Farmland values that increased by as much as 20-30%, and the factors that may eventually slow those growing ag land values, headline an updated land values analysis issued last week by the Rabobank Food & Agribusiness Research and Advisory (FAR) group.

“The six-year surge in U.S. ag land values continues to be top of mind for many in agriculture,” says report author Sterling Liddell, vice president of food and agribusiness research & advisory. “We expected land values to grow significantly in late 2011 and early 2012 and the growth was even stronger than we predicted; in excess of 30% in some cases.”

In the report, “U.S. Farm Land Continues to Dazzle,” Liddell draws a strong correlation between the rate of growth and higher corn, soybean and wheat prices, which resulted from persistently tight global grain stocks and low interest rates.

“Strong fundamentals, including elevated commodity prices, low interest rates, increasing rental rates and strong relative returns to agriculture, will continue to make U.S. farmland an attractive investment,” says Liddell.

The U.S. Corn Belt region continued to lead land value growth in 2011 and 2012. States including Iowa, South Dakota and Nebraska were estimated by the USDA to have doubled their 2005 values. An expanded group of states, which adds the Northern Plains and Minnesota, saw year-over-year growth in the range of 15%-30% in 2012. Other states, particularly the Delta states along the Mississippi River, also increased at a faster rate in 2011/12.

The report considers interest rate increases to be the key medium-term threat to maintaining current levels of ag land values.

Looking ahead to the first half of 2013, U.S. farmland values are likely to increase at a slower rate than in 2011 and 2012, assuming steady commodity prices and interest rates. The slowdown is a result of the dramatic 2012 jump in values, as well as looming macroeconomic worries. This slowdown will help to keep values in line with underlying fundamentals. As a result, such a slowing would be beneficial for the long-term financial health of the U.S. crop production industry, the Rabobank report says.

“The prospect of strongly higher interest rates post-2014 and softening commodity prices from current highs present the key long-term risks for U.S. farmland values,” Liddell notes.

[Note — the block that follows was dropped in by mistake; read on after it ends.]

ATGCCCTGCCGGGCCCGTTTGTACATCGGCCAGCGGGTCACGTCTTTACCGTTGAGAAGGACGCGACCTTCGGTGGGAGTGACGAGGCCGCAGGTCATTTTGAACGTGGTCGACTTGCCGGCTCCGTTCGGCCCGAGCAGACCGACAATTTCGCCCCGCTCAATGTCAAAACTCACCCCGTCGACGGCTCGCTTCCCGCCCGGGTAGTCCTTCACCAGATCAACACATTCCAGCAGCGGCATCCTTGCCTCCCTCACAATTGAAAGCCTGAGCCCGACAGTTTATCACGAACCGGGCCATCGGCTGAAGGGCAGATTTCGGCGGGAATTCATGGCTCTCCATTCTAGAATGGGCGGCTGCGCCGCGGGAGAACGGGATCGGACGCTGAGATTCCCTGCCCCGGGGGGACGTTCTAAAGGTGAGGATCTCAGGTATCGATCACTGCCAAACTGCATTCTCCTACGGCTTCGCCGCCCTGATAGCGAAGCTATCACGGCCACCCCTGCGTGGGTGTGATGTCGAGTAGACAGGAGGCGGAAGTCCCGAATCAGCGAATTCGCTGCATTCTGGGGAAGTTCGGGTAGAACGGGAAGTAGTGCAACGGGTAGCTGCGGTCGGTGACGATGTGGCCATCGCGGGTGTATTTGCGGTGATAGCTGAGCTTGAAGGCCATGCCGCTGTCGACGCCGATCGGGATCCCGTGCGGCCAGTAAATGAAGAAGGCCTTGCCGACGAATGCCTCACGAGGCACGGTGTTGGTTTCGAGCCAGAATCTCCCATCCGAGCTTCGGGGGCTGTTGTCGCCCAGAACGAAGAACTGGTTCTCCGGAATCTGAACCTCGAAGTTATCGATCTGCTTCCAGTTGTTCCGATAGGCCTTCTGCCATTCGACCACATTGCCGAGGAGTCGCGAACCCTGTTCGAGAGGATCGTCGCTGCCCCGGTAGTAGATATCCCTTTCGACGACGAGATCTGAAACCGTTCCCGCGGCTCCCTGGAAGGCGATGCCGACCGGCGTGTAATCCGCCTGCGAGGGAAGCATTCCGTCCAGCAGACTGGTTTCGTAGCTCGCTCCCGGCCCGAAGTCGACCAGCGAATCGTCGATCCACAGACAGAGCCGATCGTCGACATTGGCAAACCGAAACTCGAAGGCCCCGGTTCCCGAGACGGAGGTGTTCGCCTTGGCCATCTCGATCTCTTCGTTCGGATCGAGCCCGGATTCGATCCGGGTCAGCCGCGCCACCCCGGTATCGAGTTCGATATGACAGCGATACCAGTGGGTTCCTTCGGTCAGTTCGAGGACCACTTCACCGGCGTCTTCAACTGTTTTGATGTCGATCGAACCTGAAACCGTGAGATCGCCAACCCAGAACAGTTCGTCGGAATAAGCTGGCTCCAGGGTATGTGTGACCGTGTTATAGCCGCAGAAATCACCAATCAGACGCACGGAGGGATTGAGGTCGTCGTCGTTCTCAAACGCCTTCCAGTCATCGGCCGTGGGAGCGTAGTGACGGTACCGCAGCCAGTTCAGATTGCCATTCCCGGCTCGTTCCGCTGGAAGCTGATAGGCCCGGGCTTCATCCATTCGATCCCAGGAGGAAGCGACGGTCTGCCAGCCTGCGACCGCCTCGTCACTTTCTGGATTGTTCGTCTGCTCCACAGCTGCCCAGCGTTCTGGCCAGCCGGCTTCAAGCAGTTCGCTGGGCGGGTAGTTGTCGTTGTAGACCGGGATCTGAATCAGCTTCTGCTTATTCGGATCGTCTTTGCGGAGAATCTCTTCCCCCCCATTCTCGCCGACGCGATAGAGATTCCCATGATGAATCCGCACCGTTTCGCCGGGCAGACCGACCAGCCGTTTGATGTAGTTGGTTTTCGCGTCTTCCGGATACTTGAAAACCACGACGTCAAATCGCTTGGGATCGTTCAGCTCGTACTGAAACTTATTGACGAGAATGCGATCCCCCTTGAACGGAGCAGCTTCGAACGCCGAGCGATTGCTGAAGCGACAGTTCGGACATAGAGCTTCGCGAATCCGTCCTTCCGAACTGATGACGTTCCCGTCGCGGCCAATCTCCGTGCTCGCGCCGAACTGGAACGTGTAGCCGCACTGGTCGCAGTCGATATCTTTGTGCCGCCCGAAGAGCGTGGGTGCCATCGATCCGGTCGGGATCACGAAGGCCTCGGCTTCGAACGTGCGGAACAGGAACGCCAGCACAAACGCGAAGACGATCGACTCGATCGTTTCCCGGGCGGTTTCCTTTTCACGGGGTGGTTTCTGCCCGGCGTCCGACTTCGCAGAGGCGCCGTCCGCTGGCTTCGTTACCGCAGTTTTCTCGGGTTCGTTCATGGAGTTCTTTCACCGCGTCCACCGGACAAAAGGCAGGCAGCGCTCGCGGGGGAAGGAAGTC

The report points out that agricultural land rental rates have surged over the past year, and additional growth is likely in 2012/13, providing support for higher mortgage payments. “While this has more long-term implications, in the short term, increased rental values reflect positive economic returns from land investments,” the report says.

Rabobank believes the 3- to 5-year outlook for corn prices will average in the $5-$6/bu. range, with soybean prices between $12 and $14.50/bu., and wheat ranging from $7-$8.50/bu. “A sustained downward trend in commodity prices would be required before land values would shift lower. Based on current fundamentals, such a shift isn’t expected.”

The report says that a 2011 Iowa State University land values survey reported the continuation of a six-year trend where existing farmers increased their proportion of land purchase from near 70% to 74% year over year. Since the trend began in 2005, the survey has recorded an increase in the proportion of existing farmers’ share of purchases, from 56% in 2005 to 74% in 2011.

“Increased farmer ownership is likely to stabilize values in the long term as the land is being purchased for business operations rather than for investment opportunities,” the Rabobank report says.

“Additionally, U.S. farmers continue to maintain historically strong balance sheets, with a USDA-estimated, debt-to-equity ratio of 11.68% in 2011 compared to over 22% in the 1980s.”